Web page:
UK lawmakers held an emergency session on Saturday to discuss the Brexit deal worked out by Prime Minister Boris Johnson and the European Union, voting on a measure which would force No 10 to delay the UK's exit from the bloc to a later date.
More than three years since the United Kingdom voted 52 percent - 48 percent to leave the European Union, PM Boris Johnson is geared to try and win parliament's approval for a divorce treaty struck in Brussels on Thursday.
After securing a deal with the European Union and successfully removing the contentious Irish Backstop from the previous agreement, UK Prime Minister Boris Johnson must now secure a victory in the House of Commons with a majority agreeing to support the withdrawal agreement.
After successfully securing a withdrawal agreement from the European Union on Wednesday and ultimately solving the issue of the Irish backstop by keeping Northern Ireland in the Single Market but outside the Customs Union, UK Prime Minister Boris Johnson must now win a majority vote and pass the deal through parliament.
UK Prime Minister Boris Johnson scored a major win in agreeing upon a new Brexit deal with the EU, but faces a new battle as the divorce settlement must pass the House of Commons before he can deliver his promise to leave the bloc on 31 October.
On this episode of Fault Lines, hosts Garland Nixon and Lee Stranahan cover an array of topics including the Brexit deal. The United Kingdom will be leaving the European Union on October 31st, in just two weeks.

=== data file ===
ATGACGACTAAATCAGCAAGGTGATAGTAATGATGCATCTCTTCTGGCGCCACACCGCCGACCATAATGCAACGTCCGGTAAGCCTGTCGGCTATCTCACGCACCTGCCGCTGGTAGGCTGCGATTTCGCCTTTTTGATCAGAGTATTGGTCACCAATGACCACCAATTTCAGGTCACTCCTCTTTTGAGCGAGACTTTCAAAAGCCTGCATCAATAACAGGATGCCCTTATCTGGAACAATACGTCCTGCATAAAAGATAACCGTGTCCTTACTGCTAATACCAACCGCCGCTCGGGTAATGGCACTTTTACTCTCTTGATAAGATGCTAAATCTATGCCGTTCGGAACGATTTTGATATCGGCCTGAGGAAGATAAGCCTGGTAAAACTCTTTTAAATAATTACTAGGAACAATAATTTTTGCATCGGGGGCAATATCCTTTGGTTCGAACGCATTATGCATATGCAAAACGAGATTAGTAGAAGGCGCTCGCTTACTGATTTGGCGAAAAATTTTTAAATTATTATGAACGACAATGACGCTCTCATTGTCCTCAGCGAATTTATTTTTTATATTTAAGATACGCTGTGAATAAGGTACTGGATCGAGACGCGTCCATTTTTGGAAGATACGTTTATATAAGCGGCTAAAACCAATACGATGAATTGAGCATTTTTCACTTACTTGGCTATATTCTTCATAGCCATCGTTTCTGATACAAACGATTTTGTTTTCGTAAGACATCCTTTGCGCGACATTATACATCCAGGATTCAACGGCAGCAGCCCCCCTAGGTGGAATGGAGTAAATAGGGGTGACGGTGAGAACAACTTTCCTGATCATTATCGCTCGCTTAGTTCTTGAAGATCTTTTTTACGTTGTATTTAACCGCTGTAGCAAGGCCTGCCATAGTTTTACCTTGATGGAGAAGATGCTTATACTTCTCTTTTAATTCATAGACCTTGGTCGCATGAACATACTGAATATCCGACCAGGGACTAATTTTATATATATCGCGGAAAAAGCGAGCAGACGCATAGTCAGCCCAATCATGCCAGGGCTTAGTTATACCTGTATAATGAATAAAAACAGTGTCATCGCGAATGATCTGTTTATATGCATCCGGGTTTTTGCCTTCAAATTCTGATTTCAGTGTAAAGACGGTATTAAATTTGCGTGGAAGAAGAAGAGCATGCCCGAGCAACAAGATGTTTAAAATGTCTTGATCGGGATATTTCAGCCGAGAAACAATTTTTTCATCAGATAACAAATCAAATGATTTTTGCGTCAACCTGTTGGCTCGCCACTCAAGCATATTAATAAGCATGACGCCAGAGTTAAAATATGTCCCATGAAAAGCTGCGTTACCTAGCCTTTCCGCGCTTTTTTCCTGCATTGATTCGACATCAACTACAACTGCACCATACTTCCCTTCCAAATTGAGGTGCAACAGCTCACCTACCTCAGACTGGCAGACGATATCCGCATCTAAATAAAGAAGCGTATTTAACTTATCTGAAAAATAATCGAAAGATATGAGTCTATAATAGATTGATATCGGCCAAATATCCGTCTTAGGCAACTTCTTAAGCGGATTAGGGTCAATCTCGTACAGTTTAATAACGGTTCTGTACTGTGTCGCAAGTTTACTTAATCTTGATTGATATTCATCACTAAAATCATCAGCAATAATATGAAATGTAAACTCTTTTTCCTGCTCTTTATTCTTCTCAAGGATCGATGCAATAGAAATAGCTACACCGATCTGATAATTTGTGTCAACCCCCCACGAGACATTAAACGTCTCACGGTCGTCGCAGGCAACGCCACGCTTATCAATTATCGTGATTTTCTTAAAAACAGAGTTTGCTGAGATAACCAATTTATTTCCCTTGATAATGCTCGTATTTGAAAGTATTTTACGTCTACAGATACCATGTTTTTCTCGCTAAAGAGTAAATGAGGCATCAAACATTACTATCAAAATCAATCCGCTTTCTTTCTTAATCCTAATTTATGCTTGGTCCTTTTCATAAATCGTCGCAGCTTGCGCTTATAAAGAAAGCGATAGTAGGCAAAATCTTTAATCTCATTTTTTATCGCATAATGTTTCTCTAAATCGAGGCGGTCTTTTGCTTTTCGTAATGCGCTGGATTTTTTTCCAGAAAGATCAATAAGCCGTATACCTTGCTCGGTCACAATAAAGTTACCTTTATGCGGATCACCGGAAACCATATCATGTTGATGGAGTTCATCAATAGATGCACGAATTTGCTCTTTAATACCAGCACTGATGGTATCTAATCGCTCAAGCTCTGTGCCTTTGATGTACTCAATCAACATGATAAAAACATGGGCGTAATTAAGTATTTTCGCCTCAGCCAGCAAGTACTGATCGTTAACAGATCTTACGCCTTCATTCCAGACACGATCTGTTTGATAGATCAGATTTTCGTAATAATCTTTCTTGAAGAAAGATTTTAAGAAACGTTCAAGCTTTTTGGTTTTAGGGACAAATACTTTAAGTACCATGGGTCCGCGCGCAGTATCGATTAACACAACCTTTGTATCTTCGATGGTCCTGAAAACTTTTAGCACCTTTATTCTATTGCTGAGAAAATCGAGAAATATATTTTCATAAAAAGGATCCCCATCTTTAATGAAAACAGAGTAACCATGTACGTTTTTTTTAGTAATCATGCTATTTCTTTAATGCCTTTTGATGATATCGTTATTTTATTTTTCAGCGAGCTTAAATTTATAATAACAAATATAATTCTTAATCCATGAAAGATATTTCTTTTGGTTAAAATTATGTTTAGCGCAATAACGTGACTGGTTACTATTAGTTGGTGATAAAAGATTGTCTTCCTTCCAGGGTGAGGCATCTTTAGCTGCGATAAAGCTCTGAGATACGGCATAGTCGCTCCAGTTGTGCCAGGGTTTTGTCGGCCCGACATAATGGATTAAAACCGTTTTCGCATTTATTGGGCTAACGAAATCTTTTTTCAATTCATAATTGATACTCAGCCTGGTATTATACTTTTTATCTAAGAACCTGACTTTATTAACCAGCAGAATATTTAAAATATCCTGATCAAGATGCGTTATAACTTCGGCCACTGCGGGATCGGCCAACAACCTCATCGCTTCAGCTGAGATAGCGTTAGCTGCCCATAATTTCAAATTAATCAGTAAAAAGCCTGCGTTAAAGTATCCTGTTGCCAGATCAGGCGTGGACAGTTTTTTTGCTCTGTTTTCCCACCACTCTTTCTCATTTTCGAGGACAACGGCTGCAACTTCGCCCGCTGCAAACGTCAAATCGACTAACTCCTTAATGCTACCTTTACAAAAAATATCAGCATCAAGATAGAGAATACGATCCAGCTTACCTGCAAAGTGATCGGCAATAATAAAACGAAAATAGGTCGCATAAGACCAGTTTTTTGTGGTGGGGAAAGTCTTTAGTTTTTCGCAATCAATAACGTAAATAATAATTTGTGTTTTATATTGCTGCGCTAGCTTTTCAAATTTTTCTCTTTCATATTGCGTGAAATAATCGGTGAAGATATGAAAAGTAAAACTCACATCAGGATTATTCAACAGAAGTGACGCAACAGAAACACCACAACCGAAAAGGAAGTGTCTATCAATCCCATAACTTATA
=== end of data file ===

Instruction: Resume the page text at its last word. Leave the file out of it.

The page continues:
The British government has finally reached agreement with the European Union over a Brexit deal after weeks of negotiations. Prime Minister Boris Johnson said he was "very confident" MPs will back the deal in a vote in Parliament on Saturday.
European leaders arrived at the European Council in Brussels on Friday for a second day of the European Council summit.
A new legal bid is seeking to effectively suspend the withdrawal agreement just one day before lawmakers are set to have a say on it.
Boris Johnson hammered out a last-gasp agreement with the fatigued EU negotiators on Thursday, and is facing the task of getting lawmakers’ approval on the document tomorrow. The Labour Party, Scottish National Party and N. Ireland's Democratic Unionist Party have already rejected the deal, so this task may prove to be daunting, if not impossible.
UK Prime Minister Boris Johnson announced Thursday that the country had finally reached a “great new deal” that would “#GetBrexitDone” and allow the UK Parliament to focus on other important issues, such as the National Health Service. However, some believe the referendum leaves Northern Ireland out to dry.
BERLIN (Sputnik) - UK Prime Minister Boris Johnson assured his colleagues at the EU summit in Brussels that he would do everything possible to have the updated Brexit deal approved in the UK parliament, German Chancellor Angela Merkel said on Thursday.